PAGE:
Well, there are lots of places where similar things happen. Often there's some simple version of a phenomenon that one can study using traditional scientific computing. But then there's a more complicated version where traditional scientific computing hasn't had anything reliable to say. But now, by making models using simple programs, we can start to really understand what's going on. And that's true not only in physics, but also in areas like biology.

If you see a pattern like this on a mollusc shell, you might imagine that it was somehow difficult to get, and difficult to model. [See A New Kind of Science, page 423.]

That perhaps it was the result of some long and complicated optimization by natural selection.

Well, one of the things one realizes from rule 30 and so on is that it's actually easy to make complicated stuff like this. It just takes a simple program to do it. And actually that's how I think biology does it most of the time.

Biology often just seems to sample lots of simple programs. Like here are the patterns one gets from all possible cellular automata of the simplest kind. [See A New Kind of Science, page 424.]

And here are patterns from a bunch of different kinds of molluscs. [See A New Kind of Science, page 423.]

There's an amazing similarity. And it really seems like the molluscs of the Earth are just sampling different possible cellular automata—and we're getting to see the results output on their shells.

Usually we imagine that there can't be much of a fundamental theory in biology, because what we see must depend on all the accidents in the history of biological evolution. But things like the mollusc shell example suggest something different: that by understanding abstractly what happens with simple programs, we might be able to begin to make a genuine predictive theory of biology.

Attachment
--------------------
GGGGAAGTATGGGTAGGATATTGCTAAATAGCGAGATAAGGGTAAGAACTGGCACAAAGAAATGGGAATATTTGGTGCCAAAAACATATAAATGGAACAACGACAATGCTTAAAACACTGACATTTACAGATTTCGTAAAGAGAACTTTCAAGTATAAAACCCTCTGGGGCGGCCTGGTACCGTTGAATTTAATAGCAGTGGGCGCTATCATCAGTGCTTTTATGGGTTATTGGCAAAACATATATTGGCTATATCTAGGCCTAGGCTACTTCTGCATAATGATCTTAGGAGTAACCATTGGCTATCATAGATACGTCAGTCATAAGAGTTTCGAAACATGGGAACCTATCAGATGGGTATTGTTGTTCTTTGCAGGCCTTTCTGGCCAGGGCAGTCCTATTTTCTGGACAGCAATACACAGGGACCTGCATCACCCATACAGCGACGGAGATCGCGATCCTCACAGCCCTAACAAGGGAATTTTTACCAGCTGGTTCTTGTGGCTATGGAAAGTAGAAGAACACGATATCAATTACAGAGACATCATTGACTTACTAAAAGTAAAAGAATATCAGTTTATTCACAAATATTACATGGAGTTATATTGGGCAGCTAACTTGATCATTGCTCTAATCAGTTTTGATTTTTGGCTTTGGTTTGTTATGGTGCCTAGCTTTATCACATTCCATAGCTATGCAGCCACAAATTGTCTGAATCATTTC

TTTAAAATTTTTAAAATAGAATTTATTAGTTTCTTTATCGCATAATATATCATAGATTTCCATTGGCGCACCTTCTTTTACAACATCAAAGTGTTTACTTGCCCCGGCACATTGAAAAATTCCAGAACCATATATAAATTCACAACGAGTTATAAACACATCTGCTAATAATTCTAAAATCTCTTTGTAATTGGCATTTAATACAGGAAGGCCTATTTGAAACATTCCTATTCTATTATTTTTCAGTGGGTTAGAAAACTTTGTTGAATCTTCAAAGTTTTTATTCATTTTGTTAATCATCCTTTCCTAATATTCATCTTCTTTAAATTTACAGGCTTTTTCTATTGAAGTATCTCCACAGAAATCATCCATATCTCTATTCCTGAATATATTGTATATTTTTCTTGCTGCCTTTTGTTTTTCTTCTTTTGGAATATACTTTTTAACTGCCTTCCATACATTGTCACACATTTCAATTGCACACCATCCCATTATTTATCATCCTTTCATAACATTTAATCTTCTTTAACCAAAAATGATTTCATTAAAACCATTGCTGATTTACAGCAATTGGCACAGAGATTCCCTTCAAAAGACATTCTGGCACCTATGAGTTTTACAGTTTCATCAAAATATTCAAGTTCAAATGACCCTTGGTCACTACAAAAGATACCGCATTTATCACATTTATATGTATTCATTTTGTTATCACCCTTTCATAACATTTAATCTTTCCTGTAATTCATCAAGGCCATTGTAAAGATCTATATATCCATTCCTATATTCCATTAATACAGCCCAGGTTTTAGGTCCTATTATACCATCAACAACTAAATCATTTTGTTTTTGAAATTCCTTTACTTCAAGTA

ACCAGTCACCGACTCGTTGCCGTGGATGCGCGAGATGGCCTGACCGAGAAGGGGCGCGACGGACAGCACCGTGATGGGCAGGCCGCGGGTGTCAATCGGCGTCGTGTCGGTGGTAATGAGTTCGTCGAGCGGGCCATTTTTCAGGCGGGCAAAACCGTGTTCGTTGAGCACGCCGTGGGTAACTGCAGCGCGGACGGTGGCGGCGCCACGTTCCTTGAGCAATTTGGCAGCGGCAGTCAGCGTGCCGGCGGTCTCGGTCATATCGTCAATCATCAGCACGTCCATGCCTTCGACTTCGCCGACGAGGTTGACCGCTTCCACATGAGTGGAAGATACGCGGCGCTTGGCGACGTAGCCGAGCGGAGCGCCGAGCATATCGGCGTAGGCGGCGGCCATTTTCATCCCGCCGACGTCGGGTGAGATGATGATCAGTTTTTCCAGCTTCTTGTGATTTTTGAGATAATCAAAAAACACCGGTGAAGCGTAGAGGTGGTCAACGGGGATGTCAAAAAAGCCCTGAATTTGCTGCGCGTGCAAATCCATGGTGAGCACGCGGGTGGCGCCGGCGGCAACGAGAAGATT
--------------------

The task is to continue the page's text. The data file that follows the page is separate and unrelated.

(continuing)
There are some pretty important implications for molecular biology and computational biology.

One of the key problems there is to understand what are the appropriate primitives to represent processes in cells. Is it just 'this goes up', 'that goes down'? Or is it a set of mathematical equations? Well, I think a much better description is that it's arbitrary, simple, programs. [See A New Kind of Science, page 30.]

And I wouldn't be surprised if in the next few years this'll let us make some spectacular progress in understanding core mechanisms of processes like aging. Much as 50 years the idea of digital information let us understand the core mechanisms of genetics.

You know, the idea of thinking in terms of simple programs has implications all over science. Like in fundamental physics. Where I'm more and more hopeful that it'll be possible to find a single, simple, program that'll really reproduce all of physics, and all of our universe.

It's kind of abstract. It involves discrete networks that are sort of underneath space and time. But it's looking pretty promising. It's looking like from an incredibly simple underlying setup one can derive relativity theory, and gravity, and maybe quantum mechanics.

Well, in a sense that's the ultimate scientific computing. To have a program that can be run to reproduce everything we see in our universe. In a sense to reduce all of physics to pure computation.

But so from this kind of thinking, what do we learn about the foundations of scientific computing?

Well, here's a very fundamental thing—that I call computational irreducibility. In traditional science, one of the core ideas is what I call computational reducibility. It's the idea that even though it may take some system in nature a lot of effort to do what it does, we should be able to figure out what it will do with much less computational effort. To work out where an idealized Earth will be a million years from now, we don't have to trace a million revolutions of its orbit. We just have to plug some number into a formula, and immediately we'll get out the result. But what about a system like this? [See A New Kind of Science, page 740.]

It's just a simple cellular automaton, with a simple underlying rule. But how can we work out what it's going to do? There doesn't seem to be any obvious way to shortcut the evolution. And in fact, I think it's computationally irreducible: that however we set up our computations, they'll always require essentially as much effort as the system itself had to go through to figure out what it's going to do.